It is presented as a maxim that states “I ought never to act except in such a way that I could also will that my maxim should become a universal law”.7 If a person who makes a false promise is asked whether the maxim by which he acts while making a false promise should or can be universalized such that every person who makes a promise acts by such maxim, he will not be able to respond in an affirmative. The justification to this, according to Kant, is that such a maxim would undermine the very idea of ‘promise’ and consequently there would be no proper ‘promises’ at all. Therefore, to Kant, only those maxims can be universalised that are in line with reason—those which stand the test of non-contradiction.
In the second section of his work, Kant shifts from common cognition to a critique of practical reason to the point where duty and moral law can be deduced from it. Here, as opposed to pure or speculative reason, Kant uses the term practical reason meaning “the general human capacity for resolving, through reflection, the question of what one is ought to do”.8 Kant remarks that all objects in nature, including humans, follow laws. However, in our capacity of being rational, we follow our “representation of laws”.9 That is to say, we do not simply follow the moral law like inanimate objects follow natural law. Nonetheless, given our capacity to be rational can be compromised by our inclinations, therefore, the theory of practical law is enunciated in terms of imperatives—commands of reason— i.e. we ‘ought’ to do something, because we do not automatically always do what we are required to do.
This set of philosophical affirmations highlights a disconnect that exists between our subjective maxims/law and the objective/universal moral law. Kant further explains why it has to be a Categorical Imperative as opposed to a Hypothetical Imperative. Hypothetical Imperatives are conditional. For example, if I would not want to be arrested, I should not steal. Contrary to this, a Categorical Imperative tells us what we ought to do, not on any other condition, but simply because we will to do so. In simple terms, it is a command of reason with no strings attached. Furthermore, Kant further ruminates on the question of universalizability of this Categorical Imperative.
Kant then builds his—what Christine Korsgaard calls—“the principle of humanity”.10 He argues that all rational beings exist as ends in themselves, and by this virtue they are distinguished from things whose existence depends on other things in nature. To this end, he puts forth his second formulation of the Categorical Imperative, which states: “act that you use humanity, whether in your own person or in the person of any other, always at the same time as an end, never merely as a means”.11 Therefore, it demands that all rational beings and their agency be respected as an end in itself. Till this point in the book, Kant has already explained that being rational means to be a self-legislating subject, who wills a maxim that can be extended as a universal law. So, every human will has to be treated as “a will giving universal law through all its maxims”.12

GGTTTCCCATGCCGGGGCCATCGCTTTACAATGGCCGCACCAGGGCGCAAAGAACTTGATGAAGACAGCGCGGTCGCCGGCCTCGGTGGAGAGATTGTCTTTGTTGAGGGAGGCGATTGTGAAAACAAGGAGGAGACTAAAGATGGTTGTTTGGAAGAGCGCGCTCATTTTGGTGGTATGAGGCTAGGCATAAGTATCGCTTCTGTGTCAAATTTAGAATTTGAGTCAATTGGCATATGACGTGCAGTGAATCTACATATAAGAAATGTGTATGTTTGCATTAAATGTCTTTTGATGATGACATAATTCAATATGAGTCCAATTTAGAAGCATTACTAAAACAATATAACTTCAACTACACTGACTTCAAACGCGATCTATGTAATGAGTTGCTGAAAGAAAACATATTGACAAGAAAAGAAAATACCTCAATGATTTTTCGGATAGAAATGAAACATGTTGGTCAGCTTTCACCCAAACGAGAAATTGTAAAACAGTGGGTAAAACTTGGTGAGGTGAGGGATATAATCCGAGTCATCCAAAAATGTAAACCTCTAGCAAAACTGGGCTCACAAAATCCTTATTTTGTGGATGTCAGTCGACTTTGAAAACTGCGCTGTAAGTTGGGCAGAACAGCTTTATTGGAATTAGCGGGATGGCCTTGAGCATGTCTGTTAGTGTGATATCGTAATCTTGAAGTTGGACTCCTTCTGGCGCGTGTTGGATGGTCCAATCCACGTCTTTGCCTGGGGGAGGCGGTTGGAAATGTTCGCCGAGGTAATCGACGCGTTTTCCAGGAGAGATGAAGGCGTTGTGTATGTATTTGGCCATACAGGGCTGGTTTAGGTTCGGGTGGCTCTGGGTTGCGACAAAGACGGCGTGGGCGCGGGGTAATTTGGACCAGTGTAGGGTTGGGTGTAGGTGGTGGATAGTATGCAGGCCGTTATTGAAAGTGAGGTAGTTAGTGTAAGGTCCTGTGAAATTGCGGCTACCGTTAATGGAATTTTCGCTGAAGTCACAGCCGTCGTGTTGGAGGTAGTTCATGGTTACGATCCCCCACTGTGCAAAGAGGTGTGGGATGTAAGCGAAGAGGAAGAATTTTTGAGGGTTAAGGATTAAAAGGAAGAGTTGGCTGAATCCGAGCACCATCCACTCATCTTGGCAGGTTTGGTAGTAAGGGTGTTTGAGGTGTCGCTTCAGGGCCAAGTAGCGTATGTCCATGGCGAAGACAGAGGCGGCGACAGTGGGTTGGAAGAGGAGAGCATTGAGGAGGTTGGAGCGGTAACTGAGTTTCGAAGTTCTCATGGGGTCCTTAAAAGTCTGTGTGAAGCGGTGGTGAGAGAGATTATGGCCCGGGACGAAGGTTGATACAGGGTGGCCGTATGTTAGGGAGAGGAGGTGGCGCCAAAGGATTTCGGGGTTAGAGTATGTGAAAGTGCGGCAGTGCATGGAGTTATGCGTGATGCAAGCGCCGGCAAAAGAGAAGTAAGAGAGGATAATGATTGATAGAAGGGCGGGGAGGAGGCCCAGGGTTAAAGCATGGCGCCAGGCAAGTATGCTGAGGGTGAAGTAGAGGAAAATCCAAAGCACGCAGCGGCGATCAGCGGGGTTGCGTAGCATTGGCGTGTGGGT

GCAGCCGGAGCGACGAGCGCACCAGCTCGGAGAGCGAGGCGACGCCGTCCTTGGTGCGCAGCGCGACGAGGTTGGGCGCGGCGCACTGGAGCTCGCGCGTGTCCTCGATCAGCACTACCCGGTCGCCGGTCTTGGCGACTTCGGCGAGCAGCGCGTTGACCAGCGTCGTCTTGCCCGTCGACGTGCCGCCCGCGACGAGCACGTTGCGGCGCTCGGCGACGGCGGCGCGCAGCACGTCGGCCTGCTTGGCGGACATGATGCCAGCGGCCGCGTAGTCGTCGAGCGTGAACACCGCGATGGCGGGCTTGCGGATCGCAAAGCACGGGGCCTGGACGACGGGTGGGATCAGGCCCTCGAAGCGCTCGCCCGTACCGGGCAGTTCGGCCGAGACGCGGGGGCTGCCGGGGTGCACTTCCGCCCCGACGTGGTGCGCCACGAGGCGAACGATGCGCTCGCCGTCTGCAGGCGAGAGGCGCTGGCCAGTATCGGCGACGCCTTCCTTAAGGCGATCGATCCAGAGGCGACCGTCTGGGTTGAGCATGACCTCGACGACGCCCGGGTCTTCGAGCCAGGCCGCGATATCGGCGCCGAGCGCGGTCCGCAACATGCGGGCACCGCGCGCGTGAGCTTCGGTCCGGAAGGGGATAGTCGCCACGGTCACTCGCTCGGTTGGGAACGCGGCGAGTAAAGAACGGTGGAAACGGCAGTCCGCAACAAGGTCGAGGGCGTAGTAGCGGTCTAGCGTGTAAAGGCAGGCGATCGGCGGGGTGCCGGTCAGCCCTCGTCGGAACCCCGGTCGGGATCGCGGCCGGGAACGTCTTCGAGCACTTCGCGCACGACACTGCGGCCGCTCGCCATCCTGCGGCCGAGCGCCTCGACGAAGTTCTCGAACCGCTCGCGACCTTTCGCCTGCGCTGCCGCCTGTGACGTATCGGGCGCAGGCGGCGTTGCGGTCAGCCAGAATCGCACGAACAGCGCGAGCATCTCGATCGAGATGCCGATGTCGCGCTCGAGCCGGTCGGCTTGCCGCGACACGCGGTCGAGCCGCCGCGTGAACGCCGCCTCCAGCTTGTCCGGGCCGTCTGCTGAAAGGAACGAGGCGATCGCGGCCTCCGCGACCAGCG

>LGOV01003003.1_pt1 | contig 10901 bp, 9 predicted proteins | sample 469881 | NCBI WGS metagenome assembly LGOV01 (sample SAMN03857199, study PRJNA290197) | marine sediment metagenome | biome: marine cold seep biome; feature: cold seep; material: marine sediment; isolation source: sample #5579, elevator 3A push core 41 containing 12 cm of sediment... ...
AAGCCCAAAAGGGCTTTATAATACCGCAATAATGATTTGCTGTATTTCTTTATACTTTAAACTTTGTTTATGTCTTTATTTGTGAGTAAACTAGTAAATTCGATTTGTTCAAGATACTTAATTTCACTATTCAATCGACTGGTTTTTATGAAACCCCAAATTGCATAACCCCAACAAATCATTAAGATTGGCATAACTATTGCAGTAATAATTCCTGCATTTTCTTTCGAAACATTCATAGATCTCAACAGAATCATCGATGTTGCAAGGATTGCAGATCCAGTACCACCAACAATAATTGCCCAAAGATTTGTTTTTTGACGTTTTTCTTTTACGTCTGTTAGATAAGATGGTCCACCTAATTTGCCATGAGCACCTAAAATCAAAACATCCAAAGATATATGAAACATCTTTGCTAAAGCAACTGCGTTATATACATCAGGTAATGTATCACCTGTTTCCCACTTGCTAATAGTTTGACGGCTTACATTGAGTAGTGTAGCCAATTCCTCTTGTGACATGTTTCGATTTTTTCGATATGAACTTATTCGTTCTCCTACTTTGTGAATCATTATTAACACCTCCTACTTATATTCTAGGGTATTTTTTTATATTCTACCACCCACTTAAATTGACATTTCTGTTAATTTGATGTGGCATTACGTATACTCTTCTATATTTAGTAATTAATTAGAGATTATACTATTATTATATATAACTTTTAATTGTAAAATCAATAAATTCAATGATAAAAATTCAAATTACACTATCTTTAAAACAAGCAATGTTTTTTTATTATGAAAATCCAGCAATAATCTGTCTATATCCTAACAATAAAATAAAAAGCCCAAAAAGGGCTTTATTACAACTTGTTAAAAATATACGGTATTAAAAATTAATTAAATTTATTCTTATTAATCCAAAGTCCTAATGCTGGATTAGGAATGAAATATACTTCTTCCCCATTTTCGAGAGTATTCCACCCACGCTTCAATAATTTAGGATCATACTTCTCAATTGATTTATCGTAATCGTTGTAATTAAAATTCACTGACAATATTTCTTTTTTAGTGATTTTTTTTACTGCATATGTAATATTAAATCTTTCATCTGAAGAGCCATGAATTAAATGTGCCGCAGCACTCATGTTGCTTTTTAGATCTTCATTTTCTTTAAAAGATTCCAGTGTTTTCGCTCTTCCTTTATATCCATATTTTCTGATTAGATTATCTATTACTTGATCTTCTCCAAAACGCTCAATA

Kant then highlights two different motivations that make an individual follow a law. If the individual follows the law because he endorses it, it would be autonomous—literally self-legislating. However, if he follows it due to any reason that lies outside of his will—i.e. state, some inclination, etc.—then his motivation would be heteronomous. This leads Kant to develop his idea of a kingdom of ends—an ideal community that is “a systematic union of various rational beings through common laws”.13 Moreover, the law of this union is the law of freedom, because in it individuals are free to will their own laws and these laws in turn treat all human beings as ends in themselves. However, Kant is yet to show that we indeed are autonomous, which lies at the foundation of his entire moral theory. Kant attempts to explicate this in the final section of the Groundwork.
In doing so, Kant attempts to show that we, humans, have free/autonomous wills that give rise to a universal moral law. This is not an analytic claim for the very concept of an autonomous free will does not tell us anything about a universal moral law. Therefore, this claim, Kant argues, has to be deduced synthetic a priori. Kant writes that for a statement to be synthetic a priori, its terms must be “bound together by their connection with a third in which they are both to be found”.14 In order to substantiate this claim, Kant establishes its first connection by arguing that free will is the causality of a rational being for if he/she/they were to be purely driven by his/her/their desires, then it wouldn’t be possible to ascribe freedom to them.
He makes a second claim by stating that this will as causality contains the idea of acting according to a law—every cause begets an effect. Since the will stems from reason, and reason in turn gives the will rational principles, therefore, Kant concludes that, “a free will and a will under moral laws are one and the same”.15
Now, Kant only needs to show that we really have a free will, while admitting that freedom is a necessary presupposition for us to take any interest in morality. He points out that insofar as we are rational we act “under the idea of freedom”.16